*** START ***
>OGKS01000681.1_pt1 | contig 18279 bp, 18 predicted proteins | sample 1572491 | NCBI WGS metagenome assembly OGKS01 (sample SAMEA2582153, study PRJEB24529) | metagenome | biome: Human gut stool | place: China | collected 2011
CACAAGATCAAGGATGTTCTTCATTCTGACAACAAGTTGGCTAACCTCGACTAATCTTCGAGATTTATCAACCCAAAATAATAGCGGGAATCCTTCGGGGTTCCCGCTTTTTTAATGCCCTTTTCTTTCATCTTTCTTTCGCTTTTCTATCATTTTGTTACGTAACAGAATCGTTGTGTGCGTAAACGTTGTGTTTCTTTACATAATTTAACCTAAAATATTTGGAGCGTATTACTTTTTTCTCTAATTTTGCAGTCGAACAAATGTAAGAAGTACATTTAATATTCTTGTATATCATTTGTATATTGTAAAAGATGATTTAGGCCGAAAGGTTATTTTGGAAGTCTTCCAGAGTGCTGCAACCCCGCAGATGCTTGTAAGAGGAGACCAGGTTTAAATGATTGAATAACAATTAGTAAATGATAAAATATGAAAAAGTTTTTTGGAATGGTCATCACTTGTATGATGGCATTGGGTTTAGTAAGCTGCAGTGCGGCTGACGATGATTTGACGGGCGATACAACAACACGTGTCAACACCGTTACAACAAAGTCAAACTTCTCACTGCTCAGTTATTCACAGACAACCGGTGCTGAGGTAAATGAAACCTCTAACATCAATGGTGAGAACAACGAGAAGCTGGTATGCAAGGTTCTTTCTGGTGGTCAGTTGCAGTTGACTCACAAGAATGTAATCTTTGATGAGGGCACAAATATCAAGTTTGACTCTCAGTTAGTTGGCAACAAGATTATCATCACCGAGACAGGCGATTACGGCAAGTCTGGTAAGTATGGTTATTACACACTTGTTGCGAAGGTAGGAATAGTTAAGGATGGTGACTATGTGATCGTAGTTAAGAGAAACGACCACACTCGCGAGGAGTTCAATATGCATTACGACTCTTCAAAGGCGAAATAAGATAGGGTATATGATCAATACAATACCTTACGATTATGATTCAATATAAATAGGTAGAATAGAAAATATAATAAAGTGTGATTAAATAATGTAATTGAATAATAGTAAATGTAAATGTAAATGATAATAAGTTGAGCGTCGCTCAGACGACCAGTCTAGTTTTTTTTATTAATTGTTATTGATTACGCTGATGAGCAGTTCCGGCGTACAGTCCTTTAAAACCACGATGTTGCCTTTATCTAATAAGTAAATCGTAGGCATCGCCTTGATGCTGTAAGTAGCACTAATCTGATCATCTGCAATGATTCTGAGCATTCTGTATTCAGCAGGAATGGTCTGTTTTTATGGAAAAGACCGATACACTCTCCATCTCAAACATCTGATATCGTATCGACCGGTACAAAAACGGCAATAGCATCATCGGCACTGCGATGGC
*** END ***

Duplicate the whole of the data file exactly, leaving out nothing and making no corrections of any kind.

>OGKS01000681.1_pt1 | contig 18279 bp, 18 predicted proteins | sample 1572491 | NCBI WGS metagenome assembly OGKS01 (sample SAMEA2582153, study PRJEB24529) | metagenome | biome: Human gut stool | place: China | collected 2011
CACAAGATCAAGGATGTTCTTCATTCTGACAACAAGTTGGCTAACCTCGACTAATCTTCGAGATTTATCAACCCAAAATAATAGCGGGAATCCTTCGGGGTTCCCGCTTTTTTAATGCCCTTTTCTTTCATCTTTCTTTCGCTTTTCTATCATTTTGTTACGTAACAGAATCGTTGTGTGCGTAAACGTTGTGTTTCTTTACATAATTTAACCTAAAATATTTGGAGCGTATTACTTTTTTCTCTAATTTTGCAGTCGAACAAATGTAAGAAGTACATTTAATATTCTTGTATATCATTTGTATATTGTAAAAGATGATTTAGGCCGAAAGGTTATTTTGGAAGTCTTCCAGAGTGCTGCAACCCCGCAGATGCTTGTAAGAGGAGACCAGGTTTAAATGATTGAATAACAATTAGTAAATGATAAAATATGAAAAAGTTTTTTGGAATGGTCATCACTTGTATGATGGCATTGGGTTTAGTAAGCTGCAGTGCGGCTGACGATGATTTGACGGGCGATACAACAACACGTGTCAACACCGTTACAACAAAGTCAAACTTCTCACTGCTCAGTTATTCACAGACAACCGGTGCTGAGGTAAATGAAACCTCTAACATCAATGGTGAGAACAACGAGAAGCTGGTATGCAAGGTTCTTTCTGGTGGTCAGTTGCAGTTGACTCACAAGAATGTAATCTTTGATGAGGGCACAAATATCAAGTTTGACTCTCAGTTAGTTGGCAACAAGATTATCATCACCGAGACAGGCGATTACGGCAAGTCTGGTAAGTATGGTTATTACACACTTGTTGCGAAGGTAGGAATAGTTAAGGATGGTGACTATGTGATCGTAGTTAAGAGAAACGACCACACTCGCGAGGAGTTCAATATGCATTACGACTCTTCAAAGGCGAAATAAGATAGGGTATATGATCAATACAATACCTTACGATTATGATTCAATATAAATAGGTAGAATAGAAAATATAATAAAGTGTGATTAAATAATGTAATTGAATAATAGTAAATGTAAATGTAAATGATAATAAGTTGAGCGTCGCTCAGACGACCAGTCTAGTTTTTTTTATTAATTGTTATTGATTACGCTGATGAGCAGTTCCGGCGTACAGTCCTTTAAAACCACGATGTTGCCTTTATCTAATAAGTAAATCGTAGGCATCGCCTTGATGCTGTAAGTAGCACTAATCTGATCATCTGCAATGATTCTGAGCATTCTGTATTCAGCAGGAATGGTCTGTTTTTATGGAAAAGACCGATACACTCTCCATCTCAAACATCTGATATCGTATCGACCGGTACAAAAACGGCAATAGCATCATCGGCACTGCGATGGC